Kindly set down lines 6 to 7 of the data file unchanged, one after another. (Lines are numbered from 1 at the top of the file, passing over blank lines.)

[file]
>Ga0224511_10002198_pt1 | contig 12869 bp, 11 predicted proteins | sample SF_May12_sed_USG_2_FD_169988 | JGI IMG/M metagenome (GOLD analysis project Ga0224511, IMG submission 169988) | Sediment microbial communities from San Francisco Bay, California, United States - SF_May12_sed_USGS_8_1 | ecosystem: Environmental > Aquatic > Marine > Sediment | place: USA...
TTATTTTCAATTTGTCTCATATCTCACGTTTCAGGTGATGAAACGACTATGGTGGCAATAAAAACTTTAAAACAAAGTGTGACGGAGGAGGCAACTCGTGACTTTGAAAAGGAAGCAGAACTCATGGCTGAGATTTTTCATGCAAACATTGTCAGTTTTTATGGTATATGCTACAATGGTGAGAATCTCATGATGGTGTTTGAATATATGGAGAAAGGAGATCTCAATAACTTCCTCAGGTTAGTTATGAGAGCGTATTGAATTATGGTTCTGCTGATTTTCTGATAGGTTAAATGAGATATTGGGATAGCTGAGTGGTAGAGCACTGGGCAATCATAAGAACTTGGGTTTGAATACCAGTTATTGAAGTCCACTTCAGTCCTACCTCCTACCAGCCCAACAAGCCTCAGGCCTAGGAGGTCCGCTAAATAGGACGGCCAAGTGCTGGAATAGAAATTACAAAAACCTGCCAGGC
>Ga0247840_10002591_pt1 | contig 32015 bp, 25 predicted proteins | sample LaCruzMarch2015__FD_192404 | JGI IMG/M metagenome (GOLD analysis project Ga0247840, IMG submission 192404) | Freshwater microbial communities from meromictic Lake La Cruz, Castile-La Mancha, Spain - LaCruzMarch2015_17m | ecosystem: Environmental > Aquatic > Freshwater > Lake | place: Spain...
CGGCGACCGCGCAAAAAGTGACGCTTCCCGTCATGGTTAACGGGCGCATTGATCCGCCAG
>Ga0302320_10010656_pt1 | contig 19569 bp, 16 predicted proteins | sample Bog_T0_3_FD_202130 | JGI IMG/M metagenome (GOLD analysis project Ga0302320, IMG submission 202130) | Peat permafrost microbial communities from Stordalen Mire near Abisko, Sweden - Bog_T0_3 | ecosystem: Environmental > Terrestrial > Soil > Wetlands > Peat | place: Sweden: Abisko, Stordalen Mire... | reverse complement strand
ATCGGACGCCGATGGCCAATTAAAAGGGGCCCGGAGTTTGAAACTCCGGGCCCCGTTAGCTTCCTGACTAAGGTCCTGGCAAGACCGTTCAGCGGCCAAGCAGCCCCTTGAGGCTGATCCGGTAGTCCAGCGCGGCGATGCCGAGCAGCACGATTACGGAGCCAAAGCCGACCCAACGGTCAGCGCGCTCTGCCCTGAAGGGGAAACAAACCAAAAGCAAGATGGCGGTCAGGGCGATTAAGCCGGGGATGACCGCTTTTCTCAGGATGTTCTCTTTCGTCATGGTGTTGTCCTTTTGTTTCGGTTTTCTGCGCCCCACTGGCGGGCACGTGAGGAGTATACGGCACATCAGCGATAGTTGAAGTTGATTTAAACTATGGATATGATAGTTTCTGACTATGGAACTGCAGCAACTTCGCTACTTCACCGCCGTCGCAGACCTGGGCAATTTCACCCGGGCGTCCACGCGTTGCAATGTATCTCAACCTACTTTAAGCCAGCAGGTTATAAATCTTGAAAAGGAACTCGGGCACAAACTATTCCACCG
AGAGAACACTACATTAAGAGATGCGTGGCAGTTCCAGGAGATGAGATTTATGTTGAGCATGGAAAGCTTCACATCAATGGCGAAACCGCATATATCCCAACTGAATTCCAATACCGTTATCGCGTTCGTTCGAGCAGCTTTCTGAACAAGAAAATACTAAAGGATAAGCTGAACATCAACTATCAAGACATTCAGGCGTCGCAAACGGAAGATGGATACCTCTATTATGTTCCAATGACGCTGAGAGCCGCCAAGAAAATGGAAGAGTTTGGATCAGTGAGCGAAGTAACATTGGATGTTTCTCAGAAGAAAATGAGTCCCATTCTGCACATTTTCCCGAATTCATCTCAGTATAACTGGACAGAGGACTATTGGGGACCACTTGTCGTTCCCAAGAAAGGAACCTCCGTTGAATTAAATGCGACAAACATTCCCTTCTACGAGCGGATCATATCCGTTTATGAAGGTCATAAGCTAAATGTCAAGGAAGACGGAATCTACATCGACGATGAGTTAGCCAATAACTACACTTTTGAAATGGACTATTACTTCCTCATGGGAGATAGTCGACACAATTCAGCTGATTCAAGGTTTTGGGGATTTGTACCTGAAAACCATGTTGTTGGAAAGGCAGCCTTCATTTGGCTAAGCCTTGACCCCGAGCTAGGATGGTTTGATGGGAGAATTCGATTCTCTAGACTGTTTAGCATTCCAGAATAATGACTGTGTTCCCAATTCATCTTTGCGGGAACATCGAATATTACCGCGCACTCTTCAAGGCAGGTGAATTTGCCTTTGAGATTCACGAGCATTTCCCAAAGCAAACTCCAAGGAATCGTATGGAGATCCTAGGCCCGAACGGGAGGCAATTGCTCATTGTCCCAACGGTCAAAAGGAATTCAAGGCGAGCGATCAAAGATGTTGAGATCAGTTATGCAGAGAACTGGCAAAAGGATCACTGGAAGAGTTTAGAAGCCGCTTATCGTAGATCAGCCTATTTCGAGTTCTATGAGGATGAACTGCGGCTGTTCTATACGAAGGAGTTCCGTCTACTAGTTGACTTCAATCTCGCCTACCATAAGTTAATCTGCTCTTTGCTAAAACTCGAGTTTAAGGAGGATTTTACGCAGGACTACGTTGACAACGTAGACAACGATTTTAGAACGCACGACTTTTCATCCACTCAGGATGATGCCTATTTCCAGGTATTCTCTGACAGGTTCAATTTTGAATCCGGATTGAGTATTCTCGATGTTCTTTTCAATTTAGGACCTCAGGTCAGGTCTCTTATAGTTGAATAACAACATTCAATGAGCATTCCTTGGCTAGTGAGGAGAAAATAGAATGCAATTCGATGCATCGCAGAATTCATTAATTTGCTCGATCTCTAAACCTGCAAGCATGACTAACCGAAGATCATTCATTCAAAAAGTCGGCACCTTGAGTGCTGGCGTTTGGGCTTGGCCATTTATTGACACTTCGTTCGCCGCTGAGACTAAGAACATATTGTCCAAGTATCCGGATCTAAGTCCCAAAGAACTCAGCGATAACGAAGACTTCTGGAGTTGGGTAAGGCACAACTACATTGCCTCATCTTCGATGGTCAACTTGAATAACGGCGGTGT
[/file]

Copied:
ATCGGACGCCGATGGCCAATTAAAAGGGGCCCGGAGTTTGAAACTCCGGGCCCCGTTAGCTTCCTGACTAAGGTCCTGGCAAGACCGTTCAGCGGCCAAGCAGCCCCTTGAGGCTGATCCGGTAGTCCAGCGCGGCGATGCCGAGCAGCACGATTACGGAGCCAAAGCCGACCCAACGGTCAGCGCGCTCTGCCCTGAAGGGGAAACAAACCAAAAGCAAGATGGCGGTCAGGGCGATTAAGCCGGGGATGACCGCTTTTCTCAGGATGTTCTCTTTCGTCATGGTGTTGTCCTTTTGTTTCGGTTTTCTGCGCCCCACTGGCGGGCACGTGAGGAGTATACGGCACATCAGCGATAGTTGAAGTTGATTTAAACTATGGATATGATAGTTTCTGACTATGGAACTGCAGCAACTTCGCTACTTCACCGCCGTCGCAGACCTGGGCAATTTCACCCGGGCGTCCACGCGTTGCAATGTATCTCAACCTACTTTAAGCCAGCAGGTTATAAATCTTGAAAAGGAACTCGGGCACAAACTATTCCACCG
AGAGAACACTACATTAAGAGATGCGTGGCAGTTCCAGGAGATGAGATTTATGTTGAGCATGGAAAGCTTCACATCAATGGCGAAACCGCATATATCCCAACTGAATTCCAATACCGTTATCGCGTTCGTTCGAGCAGCTTTCTGAACAAGAAAATACTAAAGGATAAGCTGAACATCAACTATCAAGACATTCAGGCGTCGCAAACGGAAGATGGATACCTCTATTATGTTCCAATGACGCTGAGAGCCGCCAAGAAAATGGAAGAGTTTGGATCAGTGAGCGAAGTAACATTGGATGTTTCTCAGAAGAAAATGAGTCCCATTCTGCACATTTTCCCGAATTCATCTCAGTATAACTGGACAGAGGACTATTGGGGACCACTTGTCGTTCCCAAGAAAGGAACCTCCGTTGAATTAAATGCGACAAACATTCCCTTCTACGAGCGGATCATATCCGTTTATGAAGGTCATAAGCTAAATGTCAAGGAAGACGGAATCTACATCGACGATGAGTTAGCCAATAACTACACTTTTGAAATGGACTATTACTTCCTCATGGGAGATAGTCGACACAATTCAGCTGATTCAAGGTTTTGGGGATTTGTACCTGAAAACCATGTTGTTGGAAAGGCAGCCTTCATTTGGCTAAGCCTTGACCCCGAGCTAGGATGGTTTGATGGGAGAATTCGATTCTCTAGACTGTTTAGCATTCCAGAATAATGACTGTGTTCCCAATTCATCTTTGCGGGAACATCGAATATTACCGCGCACTCTTCAAGGCAGGTGAATTTGCCTTTGAGATTCACGAGCATTTCCCAAAGCAAACTCCAAGGAATCGTATGGAGATCCTAGGCCCGAACGGGAGGCAATTGCTCATTGTCCCAACGGTCAAAAGGAATTCAAGGCGAGCGATCAAAGATGTTGAGATCAGTTATGCAGAGAACTGGCAAAAGGATCACTGGAAGAGTTTAGAAGCCGCTTATCGTAGATCAGCCTATTTCGAGTTCTATGAGGATGAACTGCGGCTGTTCTATACGAAGGAGTTCCGTCTACTAGTTGACTTCAATCTCGCCTACCATAAGTTAATCTGCTCTTTGCTAAAACTCGAGTTTAAGGAGGATTTTACGCAGGACTACGTTGACAACGTAGACAACGATTTTAGAACGCACGACTTTTCATCCACTCAGGATGATGCCTATTTCCAGGTATTCTCTGACAGGTTCAATTTTGAATCCGGATTGAGTATTCTCGATGTTCTTTTCAATTTAGGACCTCAGGTCAGGTCTCTTATAGTTGAATAACAACATTCAATGAGCATTCCTTGGCTAGTGAGGAGAAAATAGAATGCAATTCGATGCATCGCAGAATTCATTAATTTGCTCGATCTCTAAACCTGCAAGCATGACTAACCGAAGATCATTCATTCAAAAAGTCGGCACCTTGAGTGCTGGCGTTTGGGCTTGGCCATTTATTGACACTTCGTTCGCCGCTGAGACTAAGAACATATTGTCCAAGTATCCGGATCTAAGTCCCAAAGAACTCAGCGATAACGAAGACTTCTGGAGTTGGGTAAGGCACAACTACATTGCCTCATCTTCGATGGTCAACTTGAATAACGGCGGTGT